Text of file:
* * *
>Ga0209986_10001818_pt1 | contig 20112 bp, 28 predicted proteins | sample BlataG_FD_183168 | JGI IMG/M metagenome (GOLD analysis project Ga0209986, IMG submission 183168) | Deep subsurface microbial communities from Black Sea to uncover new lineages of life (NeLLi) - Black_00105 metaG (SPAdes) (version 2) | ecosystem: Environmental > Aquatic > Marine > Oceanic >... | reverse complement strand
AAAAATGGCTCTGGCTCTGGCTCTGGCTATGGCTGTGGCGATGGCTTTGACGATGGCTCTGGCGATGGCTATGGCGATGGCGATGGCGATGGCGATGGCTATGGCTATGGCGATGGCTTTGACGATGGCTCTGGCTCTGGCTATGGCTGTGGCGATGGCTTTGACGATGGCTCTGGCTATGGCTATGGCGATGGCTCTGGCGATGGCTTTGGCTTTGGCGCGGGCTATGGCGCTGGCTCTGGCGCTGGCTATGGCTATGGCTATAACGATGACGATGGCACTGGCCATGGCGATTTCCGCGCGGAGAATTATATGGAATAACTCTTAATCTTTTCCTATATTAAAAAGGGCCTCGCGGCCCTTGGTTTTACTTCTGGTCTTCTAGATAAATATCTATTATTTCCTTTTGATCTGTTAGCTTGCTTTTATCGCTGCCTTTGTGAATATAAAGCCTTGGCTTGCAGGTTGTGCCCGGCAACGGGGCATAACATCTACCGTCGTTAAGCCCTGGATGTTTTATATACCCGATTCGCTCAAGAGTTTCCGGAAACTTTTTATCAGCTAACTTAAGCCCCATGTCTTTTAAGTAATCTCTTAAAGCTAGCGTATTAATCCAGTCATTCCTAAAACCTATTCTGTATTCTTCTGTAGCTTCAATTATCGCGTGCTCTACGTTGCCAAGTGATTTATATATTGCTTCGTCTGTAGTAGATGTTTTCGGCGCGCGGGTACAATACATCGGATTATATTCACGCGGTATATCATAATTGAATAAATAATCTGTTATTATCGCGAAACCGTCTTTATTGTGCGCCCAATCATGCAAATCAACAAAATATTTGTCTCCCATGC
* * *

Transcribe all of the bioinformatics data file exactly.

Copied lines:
>Ga0209986_10001818_pt1 | contig 20112 bp, 28 predicted proteins | sample BlataG_FD_183168 | JGI IMG/M metagenome (GOLD analysis project Ga0209986, IMG submission 183168) | Deep subsurface microbial communities from Black Sea to uncover new lineages of life (NeLLi) - Black_00105 metaG (SPAdes) (version 2) | ecosystem: Environmental > Aquatic > Marine > Oceanic >... | reverse complement strand
AAAAATGGCTCTGGCTCTGGCTCTGGCTATGGCTGTGGCGATGGCTTTGACGATGGCTCTGGCGATGGCTATGGCGATGGCGATGGCGATGGCGATGGCTATGGCTATGGCGATGGCTTTGACGATGGCTCTGGCTCTGGCTATGGCTGTGGCGATGGCTTTGACGATGGCTCTGGCTATGGCTATGGCGATGGCTCTGGCGATGGCTTTGGCTTTGGCGCGGGCTATGGCGCTGGCTCTGGCGCTGGCTATGGCTATGGCTATAACGATGACGATGGCACTGGCCATGGCGATTTCCGCGCGGAGAATTATATGGAATAACTCTTAATCTTTTCCTATATTAAAAAGGGCCTCGCGGCCCTTGGTTTTACTTCTGGTCTTCTAGATAAATATCTATTATTTCCTTTTGATCTGTTAGCTTGCTTTTATCGCTGCCTTTGTGAATATAAAGCCTTGGCTTGCAGGTTGTGCCCGGCAACGGGGCATAACATCTACCGTCGTTAAGCCCTGGATGTTTTATATACCCGATTCGCTCAAGAGTTTCCGGAAACTTTTTATCAGCTAACTTAAGCCCCATGTCTTTTAAGTAATCTCTTAAAGCTAGCGTATTAATCCAGTCATTCCTAAAACCTATTCTGTATTCTTCTGTAGCTTCAATTATCGCGTGCTCTACGTTGCCAAGTGATTTATATATTGCTTCGTCTGTAGTAGATGTTTTCGGCGCGCGGGTACAATACATCGGATTATATTCACGCGGTATATCATAATTGAATAAATAATCTGTTATTATCGCGAAACCGTCTTTATTGTGCGCCCAATCATGCAAATCAACAAAATATTTGTCTCCCATGC